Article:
Acting on a pledge to penalize students who have racked up too many school absences, Qatar’s Supreme Education Council (SEC) has barred nearly 2,000 pupils from taking their first mid-term exams.
According to the Qatar Tribune, some 1,900 children who have accumulated seven or more unexcused absences since the school year began in September were told they would not be able to sit for Sunday’s exams.
The mid-term exams are a core part of the education curriculum and the results from them feed into the overall grade.
While the excluded group comprises less than 2 percent of the 105,000 children attending independent schools in Qatar, the aim of the ban is to send a firm message to parents that high absence rates will no longer be tolerated in Qatar’s publicly-funded schools.
The SEC warned at the start of this academic year that it would take a harder stance on students who missed school without a good reason, with the Minister of Education describing the level of attendance at independent (state) schools as “unacceptable.”
At the time, the council said strict penalties – including being barred from sitting for exams – would be imposed on students from grades 4-12 who took more than the permissible number of days off in a school year without prior permission.
The crackdown is part of a drive to raise discipline and boost performance across Qatar’s state schools.
Previously, the SEC announced that frequently absent students would face penalties according to their rate of attendance. The punishments were initially based on consecutive absences, but the Qatar Tribune reports that this no longer has to be the case. The list is:
- Students who are absent for seven days for no justifiable reason: banned from taking the first test;
- Absent for 10 days for no justifiable reason: banned from sitting the second test;
- Absent for more than 13 days: banned from taking the third test; and
- Absent for more than 15 days: banned from sitting the final first-term exam.
Pupils would still be permitted to sit for the final, end-of-year exam, but their record would mark them as a “deprived student” (talib mahroom).
Earlier this year, Qatar’s Minister of Education Dr. Mohamed Abdulwahid al-Hammadi announced a new policy of “discipline before education,” in which he said that targeting parents was key to improving school attendance rates.
“The main reason for this (high absence rate) is the lack of parent awareness about the important role of school in their children’s education,” he said.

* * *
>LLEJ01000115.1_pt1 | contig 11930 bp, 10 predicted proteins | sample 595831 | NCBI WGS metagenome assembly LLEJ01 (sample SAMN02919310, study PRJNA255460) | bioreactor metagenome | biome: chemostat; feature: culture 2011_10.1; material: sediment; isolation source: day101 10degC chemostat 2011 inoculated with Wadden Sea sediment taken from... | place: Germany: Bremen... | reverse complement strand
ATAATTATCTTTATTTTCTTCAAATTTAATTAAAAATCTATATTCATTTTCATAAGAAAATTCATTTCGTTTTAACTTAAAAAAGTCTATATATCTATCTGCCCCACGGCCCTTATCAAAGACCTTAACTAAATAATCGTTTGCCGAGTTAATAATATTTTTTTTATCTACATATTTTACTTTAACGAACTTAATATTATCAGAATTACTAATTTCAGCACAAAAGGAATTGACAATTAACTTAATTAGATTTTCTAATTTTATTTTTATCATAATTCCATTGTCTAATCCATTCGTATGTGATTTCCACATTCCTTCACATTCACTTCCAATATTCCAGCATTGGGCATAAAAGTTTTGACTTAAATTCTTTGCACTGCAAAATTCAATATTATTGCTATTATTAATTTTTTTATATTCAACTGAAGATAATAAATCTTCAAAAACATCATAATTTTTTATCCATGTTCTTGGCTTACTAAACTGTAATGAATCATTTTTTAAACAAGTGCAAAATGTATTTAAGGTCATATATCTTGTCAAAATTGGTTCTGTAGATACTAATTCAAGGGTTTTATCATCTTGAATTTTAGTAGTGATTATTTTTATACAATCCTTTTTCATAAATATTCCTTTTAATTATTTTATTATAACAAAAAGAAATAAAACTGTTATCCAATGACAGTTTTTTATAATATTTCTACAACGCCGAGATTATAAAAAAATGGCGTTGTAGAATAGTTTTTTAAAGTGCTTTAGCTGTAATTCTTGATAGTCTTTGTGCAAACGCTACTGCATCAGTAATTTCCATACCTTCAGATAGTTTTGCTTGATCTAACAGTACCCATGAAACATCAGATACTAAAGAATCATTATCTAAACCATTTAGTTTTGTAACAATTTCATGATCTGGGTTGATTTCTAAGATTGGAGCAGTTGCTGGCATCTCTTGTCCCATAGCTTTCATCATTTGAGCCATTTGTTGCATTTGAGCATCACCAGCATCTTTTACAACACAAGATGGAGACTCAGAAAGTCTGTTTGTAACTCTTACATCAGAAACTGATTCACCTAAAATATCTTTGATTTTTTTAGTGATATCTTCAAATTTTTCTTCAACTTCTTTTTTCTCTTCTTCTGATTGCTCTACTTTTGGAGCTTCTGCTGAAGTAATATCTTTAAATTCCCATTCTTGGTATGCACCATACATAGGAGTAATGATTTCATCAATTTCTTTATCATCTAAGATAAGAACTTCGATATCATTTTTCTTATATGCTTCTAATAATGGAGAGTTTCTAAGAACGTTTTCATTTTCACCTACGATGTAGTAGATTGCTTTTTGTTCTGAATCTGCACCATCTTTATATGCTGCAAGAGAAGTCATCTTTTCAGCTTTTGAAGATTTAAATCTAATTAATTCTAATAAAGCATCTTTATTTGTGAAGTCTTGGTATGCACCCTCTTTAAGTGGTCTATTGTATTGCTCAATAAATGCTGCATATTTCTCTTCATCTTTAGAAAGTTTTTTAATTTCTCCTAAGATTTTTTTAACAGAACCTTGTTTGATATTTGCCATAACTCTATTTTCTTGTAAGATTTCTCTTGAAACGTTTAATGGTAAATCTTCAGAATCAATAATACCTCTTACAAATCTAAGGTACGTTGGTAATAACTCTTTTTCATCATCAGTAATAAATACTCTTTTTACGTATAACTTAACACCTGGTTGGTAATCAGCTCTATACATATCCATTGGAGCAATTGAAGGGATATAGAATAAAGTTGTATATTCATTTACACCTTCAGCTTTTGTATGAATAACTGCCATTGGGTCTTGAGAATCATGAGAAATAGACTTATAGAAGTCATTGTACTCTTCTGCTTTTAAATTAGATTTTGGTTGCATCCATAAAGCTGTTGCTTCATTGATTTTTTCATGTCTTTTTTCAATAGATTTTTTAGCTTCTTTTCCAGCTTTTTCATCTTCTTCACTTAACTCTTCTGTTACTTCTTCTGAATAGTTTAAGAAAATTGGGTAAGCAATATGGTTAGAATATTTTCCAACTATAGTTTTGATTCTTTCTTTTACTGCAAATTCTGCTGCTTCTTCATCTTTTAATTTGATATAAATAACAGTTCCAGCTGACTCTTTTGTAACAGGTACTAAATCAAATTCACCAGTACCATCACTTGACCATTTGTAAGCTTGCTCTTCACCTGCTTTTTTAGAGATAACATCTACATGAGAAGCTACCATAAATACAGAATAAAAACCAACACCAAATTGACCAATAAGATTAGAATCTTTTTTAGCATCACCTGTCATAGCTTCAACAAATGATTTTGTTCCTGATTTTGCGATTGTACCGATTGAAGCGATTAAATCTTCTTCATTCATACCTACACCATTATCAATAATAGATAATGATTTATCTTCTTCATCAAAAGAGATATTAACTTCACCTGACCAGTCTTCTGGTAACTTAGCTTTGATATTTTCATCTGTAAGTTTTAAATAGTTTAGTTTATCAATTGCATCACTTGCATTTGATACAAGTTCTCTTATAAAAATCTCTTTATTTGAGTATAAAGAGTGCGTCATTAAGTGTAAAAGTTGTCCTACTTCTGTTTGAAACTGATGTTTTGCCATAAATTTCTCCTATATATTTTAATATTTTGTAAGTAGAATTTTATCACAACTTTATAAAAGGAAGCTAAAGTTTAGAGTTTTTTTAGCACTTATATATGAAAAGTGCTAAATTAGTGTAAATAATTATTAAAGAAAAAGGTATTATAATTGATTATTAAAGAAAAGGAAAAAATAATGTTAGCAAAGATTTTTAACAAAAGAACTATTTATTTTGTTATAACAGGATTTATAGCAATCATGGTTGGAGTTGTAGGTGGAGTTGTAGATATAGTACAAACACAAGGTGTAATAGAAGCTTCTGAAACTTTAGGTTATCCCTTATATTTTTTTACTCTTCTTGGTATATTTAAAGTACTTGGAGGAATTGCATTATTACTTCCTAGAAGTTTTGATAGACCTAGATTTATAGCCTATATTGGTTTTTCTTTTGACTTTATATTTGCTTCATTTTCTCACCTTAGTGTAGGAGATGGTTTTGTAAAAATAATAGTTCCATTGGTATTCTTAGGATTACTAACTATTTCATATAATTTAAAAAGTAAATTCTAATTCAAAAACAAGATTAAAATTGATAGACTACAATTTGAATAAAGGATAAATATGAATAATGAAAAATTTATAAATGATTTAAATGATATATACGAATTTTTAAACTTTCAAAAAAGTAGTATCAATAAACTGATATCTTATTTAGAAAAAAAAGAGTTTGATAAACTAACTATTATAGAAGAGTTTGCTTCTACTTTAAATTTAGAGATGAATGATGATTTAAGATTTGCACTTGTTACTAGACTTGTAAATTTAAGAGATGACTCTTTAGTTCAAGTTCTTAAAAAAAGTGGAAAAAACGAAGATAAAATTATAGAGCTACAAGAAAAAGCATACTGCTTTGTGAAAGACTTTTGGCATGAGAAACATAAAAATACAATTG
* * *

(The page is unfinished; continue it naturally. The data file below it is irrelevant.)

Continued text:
The level of absenteeism in local schools in Qatar has been high. According to SEC’s Schools and Schooling report, which was published last year, students missed an average of 17 percent of school days across all school types (independent, private and Arab), and were late to classes 15 percent of the time.
This has a knock-on effect on pupils’ performance, with Qatar ranking near the bottom in international studies of pupils’ skills and knowledge.
Many private schools in Qatar have detailed attendance policies, stipulating the target attendance rate for pupils.
For example, Newton International School’s policy aims for a general attendance rate of 90 percent across the school, and warns that pupils should not miss more than 18 out of the 180 school days in the year. Those who do so would not be allowed re-register at the school for the following academic year.
Some other countries take a similarly hard-line on attendance at state schools.
In England, parents must apply to the school in advance to get permission to remove a child from school during term time. Permission is only granted in a number of exceptional circumstances (going on holiday is not a good reason), and parents who do remove their children from school without permission are fined and can face criminal charges.
In addition to tackling student absenteeism, the SEC is also working to bring up the standards of its teachers.
Earlier this year, it introduced a 10-point teachers’ Code of Conduct that outlines “core values” and expected professional behavior from staffers both inside and outside of school hours.
According to the Qatar News Agency, the teachers’ code is “derived from the doctrine of the Qatari society and philosophy,” and involves respecting Islamic values and national customs and traditions.
It covers topics such as communicating effectively with students, dressing modestly and working with parents.